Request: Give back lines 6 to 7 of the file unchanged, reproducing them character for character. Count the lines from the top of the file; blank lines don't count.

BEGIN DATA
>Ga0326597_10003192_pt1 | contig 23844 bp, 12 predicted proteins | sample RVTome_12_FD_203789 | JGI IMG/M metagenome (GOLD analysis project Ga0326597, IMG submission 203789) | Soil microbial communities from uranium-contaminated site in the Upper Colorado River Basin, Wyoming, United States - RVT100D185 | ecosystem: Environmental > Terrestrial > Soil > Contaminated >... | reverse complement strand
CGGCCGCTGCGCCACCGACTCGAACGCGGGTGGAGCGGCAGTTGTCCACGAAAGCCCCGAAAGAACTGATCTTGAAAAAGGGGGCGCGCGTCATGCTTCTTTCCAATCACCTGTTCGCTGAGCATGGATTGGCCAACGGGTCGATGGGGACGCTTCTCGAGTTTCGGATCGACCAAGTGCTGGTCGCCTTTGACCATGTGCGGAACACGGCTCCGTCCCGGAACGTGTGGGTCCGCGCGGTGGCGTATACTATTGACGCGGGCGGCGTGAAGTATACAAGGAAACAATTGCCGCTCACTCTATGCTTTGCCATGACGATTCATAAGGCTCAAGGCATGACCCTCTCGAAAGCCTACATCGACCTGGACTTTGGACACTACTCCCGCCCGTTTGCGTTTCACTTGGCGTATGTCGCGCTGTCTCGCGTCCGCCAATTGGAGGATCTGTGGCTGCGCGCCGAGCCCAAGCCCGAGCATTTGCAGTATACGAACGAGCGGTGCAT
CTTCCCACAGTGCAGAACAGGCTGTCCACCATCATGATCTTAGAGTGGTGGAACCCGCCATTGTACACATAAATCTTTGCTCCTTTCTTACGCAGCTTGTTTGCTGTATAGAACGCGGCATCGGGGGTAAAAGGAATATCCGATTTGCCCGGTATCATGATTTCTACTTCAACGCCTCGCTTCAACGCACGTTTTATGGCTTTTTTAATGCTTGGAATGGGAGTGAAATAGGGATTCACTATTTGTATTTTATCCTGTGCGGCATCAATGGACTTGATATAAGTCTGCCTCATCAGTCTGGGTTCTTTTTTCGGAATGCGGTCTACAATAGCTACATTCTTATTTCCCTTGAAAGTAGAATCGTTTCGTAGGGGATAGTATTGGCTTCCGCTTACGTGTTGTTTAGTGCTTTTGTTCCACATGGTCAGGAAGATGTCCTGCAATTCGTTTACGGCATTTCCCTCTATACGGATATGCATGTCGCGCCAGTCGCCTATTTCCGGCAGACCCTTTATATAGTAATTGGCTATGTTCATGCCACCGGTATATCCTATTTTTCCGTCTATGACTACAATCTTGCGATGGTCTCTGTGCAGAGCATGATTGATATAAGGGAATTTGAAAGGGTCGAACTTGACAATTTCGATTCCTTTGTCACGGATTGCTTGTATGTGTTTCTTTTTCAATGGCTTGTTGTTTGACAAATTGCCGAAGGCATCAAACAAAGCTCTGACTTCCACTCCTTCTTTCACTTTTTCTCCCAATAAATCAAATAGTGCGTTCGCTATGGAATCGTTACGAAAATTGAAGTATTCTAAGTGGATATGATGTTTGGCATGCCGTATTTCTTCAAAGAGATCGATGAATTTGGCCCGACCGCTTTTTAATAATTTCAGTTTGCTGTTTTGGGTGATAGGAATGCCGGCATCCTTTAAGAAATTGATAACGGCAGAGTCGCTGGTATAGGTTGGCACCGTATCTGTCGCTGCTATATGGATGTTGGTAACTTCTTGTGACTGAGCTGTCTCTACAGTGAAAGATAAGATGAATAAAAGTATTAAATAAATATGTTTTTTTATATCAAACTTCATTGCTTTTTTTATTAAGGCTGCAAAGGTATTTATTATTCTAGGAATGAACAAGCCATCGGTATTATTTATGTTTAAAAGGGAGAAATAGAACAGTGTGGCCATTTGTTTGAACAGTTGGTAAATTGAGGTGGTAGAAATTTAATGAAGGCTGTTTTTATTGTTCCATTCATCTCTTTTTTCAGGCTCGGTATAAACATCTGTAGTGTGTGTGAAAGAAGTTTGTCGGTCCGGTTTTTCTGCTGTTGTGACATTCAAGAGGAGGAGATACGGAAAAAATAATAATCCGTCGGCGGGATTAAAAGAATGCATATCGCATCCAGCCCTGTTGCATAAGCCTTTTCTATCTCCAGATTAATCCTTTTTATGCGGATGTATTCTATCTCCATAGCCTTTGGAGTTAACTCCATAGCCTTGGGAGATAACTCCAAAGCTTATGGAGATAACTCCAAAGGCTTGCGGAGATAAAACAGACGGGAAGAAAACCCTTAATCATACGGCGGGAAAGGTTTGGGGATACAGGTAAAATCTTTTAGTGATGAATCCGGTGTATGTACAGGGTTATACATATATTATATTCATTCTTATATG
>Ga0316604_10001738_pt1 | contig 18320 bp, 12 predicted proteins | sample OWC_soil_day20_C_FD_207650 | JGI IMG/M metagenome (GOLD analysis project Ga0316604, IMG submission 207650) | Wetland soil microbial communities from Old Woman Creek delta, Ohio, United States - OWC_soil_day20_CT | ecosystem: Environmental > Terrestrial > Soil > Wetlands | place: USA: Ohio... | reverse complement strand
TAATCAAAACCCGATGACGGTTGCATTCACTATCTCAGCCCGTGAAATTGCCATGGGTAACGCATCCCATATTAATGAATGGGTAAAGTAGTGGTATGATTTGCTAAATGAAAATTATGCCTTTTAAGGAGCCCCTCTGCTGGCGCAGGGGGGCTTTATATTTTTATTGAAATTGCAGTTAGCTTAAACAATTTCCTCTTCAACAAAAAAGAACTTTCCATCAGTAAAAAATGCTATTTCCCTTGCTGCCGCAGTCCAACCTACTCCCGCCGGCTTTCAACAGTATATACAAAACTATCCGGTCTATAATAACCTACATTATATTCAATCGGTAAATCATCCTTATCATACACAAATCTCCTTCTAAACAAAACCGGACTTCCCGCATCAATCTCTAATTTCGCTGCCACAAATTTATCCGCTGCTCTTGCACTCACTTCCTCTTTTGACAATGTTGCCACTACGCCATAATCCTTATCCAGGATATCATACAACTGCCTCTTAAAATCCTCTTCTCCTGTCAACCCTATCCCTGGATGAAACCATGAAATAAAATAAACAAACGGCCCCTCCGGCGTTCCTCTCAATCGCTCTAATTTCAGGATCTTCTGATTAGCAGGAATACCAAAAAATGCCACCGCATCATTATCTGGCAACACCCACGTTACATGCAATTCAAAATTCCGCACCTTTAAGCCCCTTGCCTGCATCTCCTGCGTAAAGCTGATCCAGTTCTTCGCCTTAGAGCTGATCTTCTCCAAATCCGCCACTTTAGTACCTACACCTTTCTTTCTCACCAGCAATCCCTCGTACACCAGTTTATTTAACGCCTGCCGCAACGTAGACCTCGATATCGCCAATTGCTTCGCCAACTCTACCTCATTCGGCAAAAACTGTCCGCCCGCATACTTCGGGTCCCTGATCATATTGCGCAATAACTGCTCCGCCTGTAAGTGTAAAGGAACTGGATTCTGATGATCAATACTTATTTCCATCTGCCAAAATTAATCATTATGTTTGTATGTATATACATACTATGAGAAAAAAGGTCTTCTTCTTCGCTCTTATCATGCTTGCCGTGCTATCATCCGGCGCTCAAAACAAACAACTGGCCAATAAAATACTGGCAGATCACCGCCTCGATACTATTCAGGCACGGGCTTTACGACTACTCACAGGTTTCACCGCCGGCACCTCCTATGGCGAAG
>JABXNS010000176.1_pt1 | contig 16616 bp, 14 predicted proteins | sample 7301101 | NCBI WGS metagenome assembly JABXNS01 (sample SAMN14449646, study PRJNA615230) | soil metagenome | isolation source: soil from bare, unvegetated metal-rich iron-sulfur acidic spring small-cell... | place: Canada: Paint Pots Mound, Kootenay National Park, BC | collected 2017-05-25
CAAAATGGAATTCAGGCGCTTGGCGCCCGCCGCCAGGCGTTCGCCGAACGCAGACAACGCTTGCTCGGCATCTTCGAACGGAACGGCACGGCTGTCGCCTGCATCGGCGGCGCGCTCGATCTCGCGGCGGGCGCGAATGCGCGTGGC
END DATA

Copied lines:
>JABXNS010000176.1_pt1 | contig 16616 bp, 14 predicted proteins | sample 7301101 | NCBI WGS metagenome assembly JABXNS01 (sample SAMN14449646, study PRJNA615230) | soil metagenome | isolation source: soil from bare, unvegetated metal-rich iron-sulfur acidic spring small-cell... | place: Canada: Paint Pots Mound, Kootenay National Park, BC | collected 2017-05-25
CAAAATGGAATTCAGGCGCTTGGCGCCCGCCGCCAGGCGTTCGCCGAACGCAGACAACGCTTGCTCGGCATCTTCGAACGGAACGGCACGGCTGTCGCCTGCATCGGCGGCGCGCTCGATCTCGCGGCGGGCGCGAATGCGCGTGGC